How does Mary Rowlandson's book show the Indians as instruments of God sent to be a scourge to His people and the land?
Most of the analysis regarding Mary Rowlandson's book, The Sovereignty and Goodness of God: Being a Narrative of the Captivity and Restoration of Mrs. Mary Rowlandson, views the Indians as instruments of Satan, not God. The author herself, in fact, indicates this many times in the narrative. However, if I understand your question properly, you are asking how the novel shows that God is the one that is using the Indians to in some way chasten his people and the land. Since Mary's story is told after the fact (after she is freed from captivity), she has the advantage of time to look back upon and analyze her captivity, what it all meant and how it fit into God's plan. If one believes that God is in charge of everything, then nothing occurs apart from his knowledge and if the Indians were doing evil, for some reason, God chose to allow this. In fact, in the Bible, when Pharaoh refused to let the Jews go, it states that even God sometimes uses evil people and events for his purposes, in this case, to effect the Exodus and bring the Jews out of Egypt.
As Mary reflects back on her ordeal, she wonders if the Indians have not been used to show the settlers that they are wrong in trying to take too much of the land. Perhaps God is using the Indians to punish the settlers for being prideful. Perhaps the reason that the Indians are a sourge to His people (the Puritans) is part of God's will. Both manking and the earth are under the pain of sin, according to the Bible, and mankind AND the land are said to be "groaning" under the weight of sin, awaiting Christ's return.
God may be using the Indians for the greater good of his people, to cleanse them. Sometimes the cleansing process is painful. Mary compares herself to other sufferers in the Bible, such as Job, so perhaps, she reasons, something is going on in the heavenly realms that she does not know about, like Satan being allowed by God to test Job. In this way, the Indians can be viewed as instruments of God, used to teach them a lesson.
Mary Rowlandson's famous captivity narrative The Narrative of the Captivity and the Restoration of Mrs. Mary Rowlandson (1682) does indeed include her meditatons on how the Native Americans must be a God-sent scourge on His people and land. To be more precise, she sees her experiences in captivity more as a personal trial than as a trial of her people. Read the concluding paragraph of her account for evidence of this focus on her personal situation:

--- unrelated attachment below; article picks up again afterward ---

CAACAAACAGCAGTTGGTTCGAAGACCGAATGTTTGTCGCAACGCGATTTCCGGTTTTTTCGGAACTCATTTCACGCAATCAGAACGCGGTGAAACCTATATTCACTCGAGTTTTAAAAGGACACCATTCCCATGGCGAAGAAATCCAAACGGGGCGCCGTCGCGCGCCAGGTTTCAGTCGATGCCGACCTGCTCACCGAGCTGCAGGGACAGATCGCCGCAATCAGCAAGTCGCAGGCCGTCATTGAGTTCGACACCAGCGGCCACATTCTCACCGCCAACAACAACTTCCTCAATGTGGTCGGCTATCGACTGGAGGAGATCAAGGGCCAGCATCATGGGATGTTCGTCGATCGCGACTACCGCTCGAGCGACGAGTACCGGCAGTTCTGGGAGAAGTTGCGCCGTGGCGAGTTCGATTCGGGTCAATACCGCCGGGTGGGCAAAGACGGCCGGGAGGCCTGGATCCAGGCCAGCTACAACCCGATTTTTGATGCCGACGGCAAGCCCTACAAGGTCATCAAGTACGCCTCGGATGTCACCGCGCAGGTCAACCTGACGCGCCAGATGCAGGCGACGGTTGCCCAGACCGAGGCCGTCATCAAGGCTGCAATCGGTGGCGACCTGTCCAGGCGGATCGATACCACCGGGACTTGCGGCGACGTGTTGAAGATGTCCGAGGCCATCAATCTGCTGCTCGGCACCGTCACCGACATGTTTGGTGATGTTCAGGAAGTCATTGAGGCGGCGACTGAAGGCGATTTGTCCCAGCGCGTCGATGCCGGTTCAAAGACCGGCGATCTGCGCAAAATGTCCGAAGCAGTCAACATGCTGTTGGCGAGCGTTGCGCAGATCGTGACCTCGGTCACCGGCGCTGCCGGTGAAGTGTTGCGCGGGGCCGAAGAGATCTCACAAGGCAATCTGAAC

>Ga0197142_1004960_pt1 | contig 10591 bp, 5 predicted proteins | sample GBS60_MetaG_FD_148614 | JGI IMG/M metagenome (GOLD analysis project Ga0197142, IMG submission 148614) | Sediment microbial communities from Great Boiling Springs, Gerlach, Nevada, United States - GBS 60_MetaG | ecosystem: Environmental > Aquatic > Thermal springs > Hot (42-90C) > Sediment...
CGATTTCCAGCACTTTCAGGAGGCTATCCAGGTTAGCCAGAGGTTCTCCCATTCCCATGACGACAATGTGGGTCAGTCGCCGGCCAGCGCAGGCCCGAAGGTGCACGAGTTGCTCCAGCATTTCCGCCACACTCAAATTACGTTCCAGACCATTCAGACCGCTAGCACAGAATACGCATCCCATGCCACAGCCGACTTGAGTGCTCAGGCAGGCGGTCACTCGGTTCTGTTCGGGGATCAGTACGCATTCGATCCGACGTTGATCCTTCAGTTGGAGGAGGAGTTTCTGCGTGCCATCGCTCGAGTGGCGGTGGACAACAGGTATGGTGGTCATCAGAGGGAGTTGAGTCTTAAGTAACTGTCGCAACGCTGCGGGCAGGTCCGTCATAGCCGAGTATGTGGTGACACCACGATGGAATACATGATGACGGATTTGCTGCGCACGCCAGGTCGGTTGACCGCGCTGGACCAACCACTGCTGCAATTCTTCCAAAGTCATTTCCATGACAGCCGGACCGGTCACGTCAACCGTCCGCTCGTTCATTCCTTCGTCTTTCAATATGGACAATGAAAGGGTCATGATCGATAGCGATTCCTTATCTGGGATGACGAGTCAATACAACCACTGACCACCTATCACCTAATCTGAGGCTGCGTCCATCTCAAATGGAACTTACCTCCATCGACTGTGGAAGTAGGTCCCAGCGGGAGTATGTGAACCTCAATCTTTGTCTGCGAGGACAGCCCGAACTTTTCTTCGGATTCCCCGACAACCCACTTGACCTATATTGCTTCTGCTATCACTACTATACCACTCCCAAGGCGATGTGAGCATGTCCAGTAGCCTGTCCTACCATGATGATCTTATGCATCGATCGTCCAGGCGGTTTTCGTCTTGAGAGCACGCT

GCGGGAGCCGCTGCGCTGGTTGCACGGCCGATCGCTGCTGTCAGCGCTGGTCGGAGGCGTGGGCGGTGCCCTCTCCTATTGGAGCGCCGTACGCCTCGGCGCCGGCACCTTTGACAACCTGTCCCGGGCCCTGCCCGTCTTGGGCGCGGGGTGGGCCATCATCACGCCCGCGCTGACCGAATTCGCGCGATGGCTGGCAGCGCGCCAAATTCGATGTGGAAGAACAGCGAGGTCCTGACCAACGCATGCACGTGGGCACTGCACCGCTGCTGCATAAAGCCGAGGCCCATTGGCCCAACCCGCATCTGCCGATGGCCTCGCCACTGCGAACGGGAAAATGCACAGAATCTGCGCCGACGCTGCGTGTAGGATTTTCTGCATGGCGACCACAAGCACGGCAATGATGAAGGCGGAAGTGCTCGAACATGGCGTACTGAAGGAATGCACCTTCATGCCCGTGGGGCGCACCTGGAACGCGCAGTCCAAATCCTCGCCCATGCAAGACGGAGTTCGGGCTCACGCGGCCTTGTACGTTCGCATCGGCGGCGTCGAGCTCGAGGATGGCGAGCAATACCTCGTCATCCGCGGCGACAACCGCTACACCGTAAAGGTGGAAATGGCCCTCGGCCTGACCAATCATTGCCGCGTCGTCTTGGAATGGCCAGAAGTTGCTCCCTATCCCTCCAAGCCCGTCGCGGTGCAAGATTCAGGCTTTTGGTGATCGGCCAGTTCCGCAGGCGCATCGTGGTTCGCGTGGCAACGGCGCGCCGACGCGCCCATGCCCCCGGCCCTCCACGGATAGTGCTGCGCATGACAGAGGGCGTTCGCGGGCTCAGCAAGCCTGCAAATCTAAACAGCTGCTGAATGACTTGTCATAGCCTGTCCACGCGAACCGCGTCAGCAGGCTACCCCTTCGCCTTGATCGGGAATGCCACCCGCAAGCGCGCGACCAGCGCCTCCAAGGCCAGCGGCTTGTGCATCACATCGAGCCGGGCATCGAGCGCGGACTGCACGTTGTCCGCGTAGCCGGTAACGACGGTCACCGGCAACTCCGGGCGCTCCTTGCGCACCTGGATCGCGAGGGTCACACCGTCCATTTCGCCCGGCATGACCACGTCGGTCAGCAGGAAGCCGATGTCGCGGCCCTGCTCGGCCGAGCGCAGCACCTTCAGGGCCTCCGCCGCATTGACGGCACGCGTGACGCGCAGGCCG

Before I knew what affliction meant, I was ready sometimes to wish for it. When I lived in prosperity, having the comforts of the world about me, my relations by me, my heart cheerful, and taking little care for anything, and yet seeing many, whom I preferred before myself, under many trials and afflictions, in sickness, weakness, poverty, losses, crosses, and cares of the world, I should be sometimes jealous least I should have my portion in this life, and that Scripture would come to my mind, "For whom the Lord loveth he chasteneth, and scourgeth every Son whom he receiveth" (Hebrews 12.6). But now I see the Lord had His time to scourge and chasten me.
Rowlandson struggles to understand how large groups of people whom she considers no better than the sevants of the Devil (she calls them all sorts of names, including "hell-hounds") should prosper on Earth. She concludes that they must exist solely by the permission of God. Her view is grounded in biblical precedent, particular in the story of Job.
After reading the entire text through (it doesn't take very long and is certainly worth it!), you can search the electronic version of the text (follow the link below and use the CTRL-f command to open the "find" field) to search for recurring key terms, such as "Job" or "trial." If you combine a complete reading of the text with a search for meaningful terms and phrases in the electronic version, you can come to develop very insightful and very well supported approaches to this captivity narrative.